So say University of Minnesota experts, including Patricia van den Berg, PhD.
Their study doesn't prove the magazines caused teen girls to go on unhealthy diets or use extreme measures to control their weight.
But parents might want to limit their teenaged daughters' exposure to magazines that prize thinness, and teens should put media images in perspective, van den Berg's team says.
The study appears in Pediatrics' January edition.
Researchers looked at 2,516 Minnesota teens, divided roughly equally by sex. The teens were studied for five years, starting when they were about 13-15 years old.
At the study's start, the teens completed surveys about dieting, body image, and self-esteem. The survey also included this question: "How often do you read magazine articles in which dieting or weight loss [is] discussed?"
Forty-four percent of the girls reported reading such articles frequently, compared with 14% of the boys.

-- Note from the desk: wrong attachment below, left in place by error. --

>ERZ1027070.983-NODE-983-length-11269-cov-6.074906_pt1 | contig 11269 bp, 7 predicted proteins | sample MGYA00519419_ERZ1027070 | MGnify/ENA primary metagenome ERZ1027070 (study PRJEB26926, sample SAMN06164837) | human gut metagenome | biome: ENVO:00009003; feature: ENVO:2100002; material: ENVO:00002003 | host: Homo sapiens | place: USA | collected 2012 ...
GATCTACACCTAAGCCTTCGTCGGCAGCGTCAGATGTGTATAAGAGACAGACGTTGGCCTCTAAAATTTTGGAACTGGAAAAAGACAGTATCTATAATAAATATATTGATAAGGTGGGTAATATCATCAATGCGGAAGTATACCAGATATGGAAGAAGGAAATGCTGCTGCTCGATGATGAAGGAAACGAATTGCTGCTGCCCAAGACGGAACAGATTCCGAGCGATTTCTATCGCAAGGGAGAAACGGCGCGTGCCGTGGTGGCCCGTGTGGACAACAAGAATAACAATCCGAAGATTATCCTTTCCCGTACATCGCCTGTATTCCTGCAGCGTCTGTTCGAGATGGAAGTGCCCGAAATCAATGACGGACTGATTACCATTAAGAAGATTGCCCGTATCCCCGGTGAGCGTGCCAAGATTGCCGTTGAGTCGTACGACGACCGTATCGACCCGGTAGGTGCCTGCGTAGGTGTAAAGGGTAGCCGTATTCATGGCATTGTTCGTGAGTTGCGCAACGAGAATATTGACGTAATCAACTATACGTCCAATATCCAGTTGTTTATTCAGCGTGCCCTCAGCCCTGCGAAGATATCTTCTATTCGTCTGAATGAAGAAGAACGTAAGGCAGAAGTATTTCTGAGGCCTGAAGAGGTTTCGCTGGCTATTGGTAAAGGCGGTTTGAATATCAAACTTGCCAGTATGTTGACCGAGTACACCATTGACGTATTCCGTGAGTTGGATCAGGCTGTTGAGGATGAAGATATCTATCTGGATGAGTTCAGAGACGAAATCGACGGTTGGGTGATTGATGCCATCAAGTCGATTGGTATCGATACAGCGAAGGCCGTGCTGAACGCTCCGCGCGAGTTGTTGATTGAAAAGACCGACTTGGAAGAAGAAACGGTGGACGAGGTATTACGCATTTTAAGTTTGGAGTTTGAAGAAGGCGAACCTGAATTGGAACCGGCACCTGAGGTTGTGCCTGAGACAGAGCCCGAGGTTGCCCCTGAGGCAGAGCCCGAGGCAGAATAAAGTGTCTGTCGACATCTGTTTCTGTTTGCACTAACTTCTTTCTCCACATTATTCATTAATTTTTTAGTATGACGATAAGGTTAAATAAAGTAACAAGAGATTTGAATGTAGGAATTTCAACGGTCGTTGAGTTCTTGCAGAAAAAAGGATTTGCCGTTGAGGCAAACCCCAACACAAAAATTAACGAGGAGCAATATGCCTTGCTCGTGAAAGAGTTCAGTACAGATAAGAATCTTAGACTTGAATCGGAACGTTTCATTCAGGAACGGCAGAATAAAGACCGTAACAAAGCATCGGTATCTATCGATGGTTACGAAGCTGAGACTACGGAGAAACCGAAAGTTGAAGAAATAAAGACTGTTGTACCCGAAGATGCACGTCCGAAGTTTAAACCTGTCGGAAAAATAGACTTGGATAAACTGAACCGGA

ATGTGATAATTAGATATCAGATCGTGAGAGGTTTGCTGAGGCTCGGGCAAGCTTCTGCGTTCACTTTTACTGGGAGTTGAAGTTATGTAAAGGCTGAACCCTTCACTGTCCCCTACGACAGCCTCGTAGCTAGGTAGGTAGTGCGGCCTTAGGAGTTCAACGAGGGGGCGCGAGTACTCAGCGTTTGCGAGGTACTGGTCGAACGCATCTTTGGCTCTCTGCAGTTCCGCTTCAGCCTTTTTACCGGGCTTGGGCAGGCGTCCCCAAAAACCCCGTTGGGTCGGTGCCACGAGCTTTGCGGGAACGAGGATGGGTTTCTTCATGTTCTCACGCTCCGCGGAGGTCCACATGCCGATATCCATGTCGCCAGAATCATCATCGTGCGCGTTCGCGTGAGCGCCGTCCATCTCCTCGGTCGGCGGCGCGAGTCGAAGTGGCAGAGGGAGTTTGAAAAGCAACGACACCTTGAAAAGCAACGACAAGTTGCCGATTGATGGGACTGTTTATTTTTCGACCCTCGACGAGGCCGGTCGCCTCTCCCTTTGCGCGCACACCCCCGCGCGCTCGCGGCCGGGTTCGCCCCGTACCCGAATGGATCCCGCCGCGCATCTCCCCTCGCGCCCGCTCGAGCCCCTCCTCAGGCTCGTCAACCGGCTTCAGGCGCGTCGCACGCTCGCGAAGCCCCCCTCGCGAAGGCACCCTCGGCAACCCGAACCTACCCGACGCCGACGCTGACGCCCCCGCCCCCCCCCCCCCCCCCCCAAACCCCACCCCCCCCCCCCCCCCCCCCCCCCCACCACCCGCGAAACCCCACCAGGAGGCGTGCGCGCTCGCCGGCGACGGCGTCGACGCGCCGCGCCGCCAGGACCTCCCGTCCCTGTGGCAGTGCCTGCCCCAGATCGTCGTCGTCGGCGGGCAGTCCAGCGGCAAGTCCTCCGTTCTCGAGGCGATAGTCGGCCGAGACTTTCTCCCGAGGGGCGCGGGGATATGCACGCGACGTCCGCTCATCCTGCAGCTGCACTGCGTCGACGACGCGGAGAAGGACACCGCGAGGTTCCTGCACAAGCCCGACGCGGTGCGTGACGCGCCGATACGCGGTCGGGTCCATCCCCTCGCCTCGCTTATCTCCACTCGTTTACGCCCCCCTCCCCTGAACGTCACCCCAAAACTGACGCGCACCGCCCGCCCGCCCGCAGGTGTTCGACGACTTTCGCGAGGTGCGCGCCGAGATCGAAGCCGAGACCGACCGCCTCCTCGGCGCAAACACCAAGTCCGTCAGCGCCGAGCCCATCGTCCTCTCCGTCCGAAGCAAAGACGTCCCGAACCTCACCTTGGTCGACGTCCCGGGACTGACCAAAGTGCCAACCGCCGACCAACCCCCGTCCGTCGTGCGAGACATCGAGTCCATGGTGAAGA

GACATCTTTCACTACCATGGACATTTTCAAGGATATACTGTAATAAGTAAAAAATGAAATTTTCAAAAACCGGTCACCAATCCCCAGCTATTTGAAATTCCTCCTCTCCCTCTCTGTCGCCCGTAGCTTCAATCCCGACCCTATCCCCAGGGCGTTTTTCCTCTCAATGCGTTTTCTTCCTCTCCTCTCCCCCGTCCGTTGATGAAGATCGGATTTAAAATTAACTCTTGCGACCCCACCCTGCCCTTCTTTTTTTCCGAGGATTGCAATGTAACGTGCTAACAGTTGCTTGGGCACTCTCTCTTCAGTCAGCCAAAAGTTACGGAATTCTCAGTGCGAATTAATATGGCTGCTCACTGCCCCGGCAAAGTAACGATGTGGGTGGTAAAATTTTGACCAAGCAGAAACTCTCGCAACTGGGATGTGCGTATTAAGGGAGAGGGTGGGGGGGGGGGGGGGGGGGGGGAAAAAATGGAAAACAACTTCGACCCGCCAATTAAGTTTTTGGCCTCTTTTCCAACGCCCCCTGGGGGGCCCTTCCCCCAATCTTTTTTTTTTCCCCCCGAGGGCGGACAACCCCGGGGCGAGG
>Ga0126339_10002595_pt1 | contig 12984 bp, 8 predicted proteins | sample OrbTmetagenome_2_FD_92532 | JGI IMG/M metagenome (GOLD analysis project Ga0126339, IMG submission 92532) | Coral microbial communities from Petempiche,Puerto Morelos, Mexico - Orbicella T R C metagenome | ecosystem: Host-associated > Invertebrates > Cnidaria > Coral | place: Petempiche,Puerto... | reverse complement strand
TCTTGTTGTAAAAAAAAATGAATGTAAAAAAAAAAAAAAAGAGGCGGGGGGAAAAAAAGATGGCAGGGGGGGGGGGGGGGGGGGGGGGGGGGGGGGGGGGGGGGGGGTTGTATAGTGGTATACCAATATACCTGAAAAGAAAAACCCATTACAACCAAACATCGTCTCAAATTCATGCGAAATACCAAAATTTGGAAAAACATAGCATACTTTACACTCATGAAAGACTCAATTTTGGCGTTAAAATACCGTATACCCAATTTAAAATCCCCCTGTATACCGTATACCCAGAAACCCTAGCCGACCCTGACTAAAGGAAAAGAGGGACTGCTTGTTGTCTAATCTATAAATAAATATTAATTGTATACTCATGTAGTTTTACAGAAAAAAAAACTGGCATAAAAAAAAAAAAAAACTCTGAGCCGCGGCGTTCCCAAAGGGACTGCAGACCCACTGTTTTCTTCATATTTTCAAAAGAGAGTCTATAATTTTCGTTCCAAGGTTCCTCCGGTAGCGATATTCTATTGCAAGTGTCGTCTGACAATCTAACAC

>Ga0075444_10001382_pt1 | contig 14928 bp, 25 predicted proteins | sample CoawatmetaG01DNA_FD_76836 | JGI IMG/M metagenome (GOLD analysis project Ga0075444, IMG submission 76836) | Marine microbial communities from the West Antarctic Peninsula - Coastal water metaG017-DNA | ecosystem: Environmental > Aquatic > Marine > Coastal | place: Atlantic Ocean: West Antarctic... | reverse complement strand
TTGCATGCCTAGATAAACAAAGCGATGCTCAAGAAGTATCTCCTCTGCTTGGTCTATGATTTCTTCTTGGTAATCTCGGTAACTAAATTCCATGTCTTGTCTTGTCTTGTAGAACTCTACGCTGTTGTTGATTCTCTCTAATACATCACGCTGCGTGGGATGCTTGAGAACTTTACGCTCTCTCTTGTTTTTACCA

The researchers also measured the teens' height and weight.
Five years later, the teens completed a follow-up survey.
The girls who had most often read magazine articles about dieting and weight loss five years earlier were the most likely to report unhealthy or extreme dieting practices in the follow-up survey.
Extreme weight-control behaviors -- including vomiting and using laxatives -- were three times as common in the girls who reported frequently reading magazine articles about dieting and weight loss, compared with those who never read such articles.
No such patterns were seen in boys.
"Frequent reading of magazine articles about dieting/weight loss strongly predicted unhealthy weight-control behaviors in adolescent girls, but not boys, 5 years later," the researchers write.
The study doesn't say which magazines the teens read, or whether the weight loss articles promoted healthy or unhealthy dieting.
Future studies should include other forms of media, including TV, say the researchers.